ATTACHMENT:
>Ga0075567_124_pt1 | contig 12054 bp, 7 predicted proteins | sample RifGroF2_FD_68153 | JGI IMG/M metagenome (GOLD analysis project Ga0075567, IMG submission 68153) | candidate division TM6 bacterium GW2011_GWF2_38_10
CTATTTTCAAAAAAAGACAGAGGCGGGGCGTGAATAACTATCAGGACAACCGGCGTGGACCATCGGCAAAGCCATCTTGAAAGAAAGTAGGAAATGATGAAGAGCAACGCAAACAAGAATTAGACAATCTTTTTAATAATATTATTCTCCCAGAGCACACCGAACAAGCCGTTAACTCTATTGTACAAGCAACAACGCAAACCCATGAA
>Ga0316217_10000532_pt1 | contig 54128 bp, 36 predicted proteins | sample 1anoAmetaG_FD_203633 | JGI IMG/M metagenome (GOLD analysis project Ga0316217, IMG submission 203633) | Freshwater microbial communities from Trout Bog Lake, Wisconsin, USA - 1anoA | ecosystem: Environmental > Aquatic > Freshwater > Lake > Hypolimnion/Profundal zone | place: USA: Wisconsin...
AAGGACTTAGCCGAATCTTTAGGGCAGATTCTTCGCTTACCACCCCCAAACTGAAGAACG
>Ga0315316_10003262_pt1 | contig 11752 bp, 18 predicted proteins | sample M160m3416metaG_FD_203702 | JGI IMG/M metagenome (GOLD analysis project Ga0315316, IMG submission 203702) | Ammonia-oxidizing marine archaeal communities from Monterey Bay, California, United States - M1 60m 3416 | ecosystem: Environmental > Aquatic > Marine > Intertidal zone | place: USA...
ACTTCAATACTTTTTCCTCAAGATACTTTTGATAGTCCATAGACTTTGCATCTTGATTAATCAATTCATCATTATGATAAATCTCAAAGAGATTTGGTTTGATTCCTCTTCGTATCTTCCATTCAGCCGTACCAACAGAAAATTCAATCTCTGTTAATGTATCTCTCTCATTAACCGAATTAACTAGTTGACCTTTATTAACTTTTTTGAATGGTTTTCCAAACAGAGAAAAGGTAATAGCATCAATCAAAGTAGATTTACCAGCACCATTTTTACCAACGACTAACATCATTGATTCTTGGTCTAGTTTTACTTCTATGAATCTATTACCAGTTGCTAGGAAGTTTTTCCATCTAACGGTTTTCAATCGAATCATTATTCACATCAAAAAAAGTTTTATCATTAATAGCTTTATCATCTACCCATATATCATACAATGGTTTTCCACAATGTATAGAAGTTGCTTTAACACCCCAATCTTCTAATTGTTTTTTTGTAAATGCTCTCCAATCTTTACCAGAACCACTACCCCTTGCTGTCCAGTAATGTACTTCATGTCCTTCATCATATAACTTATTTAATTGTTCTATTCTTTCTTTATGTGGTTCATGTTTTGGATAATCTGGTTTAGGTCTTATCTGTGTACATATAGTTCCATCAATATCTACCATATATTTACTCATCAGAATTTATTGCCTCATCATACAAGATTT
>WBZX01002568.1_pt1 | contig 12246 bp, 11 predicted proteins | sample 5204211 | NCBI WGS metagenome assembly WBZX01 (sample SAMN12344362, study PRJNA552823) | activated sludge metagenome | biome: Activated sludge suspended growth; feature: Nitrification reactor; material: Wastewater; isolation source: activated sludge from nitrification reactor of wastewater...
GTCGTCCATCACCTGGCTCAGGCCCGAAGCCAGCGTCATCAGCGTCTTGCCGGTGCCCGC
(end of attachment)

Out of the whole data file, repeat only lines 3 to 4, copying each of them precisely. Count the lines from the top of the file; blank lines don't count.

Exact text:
>Ga0316217_10000532_pt1 | contig 54128 bp, 36 predicted proteins | sample 1anoAmetaG_FD_203633 | JGI IMG/M metagenome (GOLD analysis project Ga0316217, IMG submission 203633) | Freshwater microbial communities from Trout Bog Lake, Wisconsin, USA - 1anoA | ecosystem: Environmental > Aquatic > Freshwater > Lake > Hypolimnion/Profundal zone | place: USA: Wisconsin...
AAGGACTTAGCCGAATCTTTAGGGCAGATTCTTCGCTTACCACCCCCAAACTGAAGAACG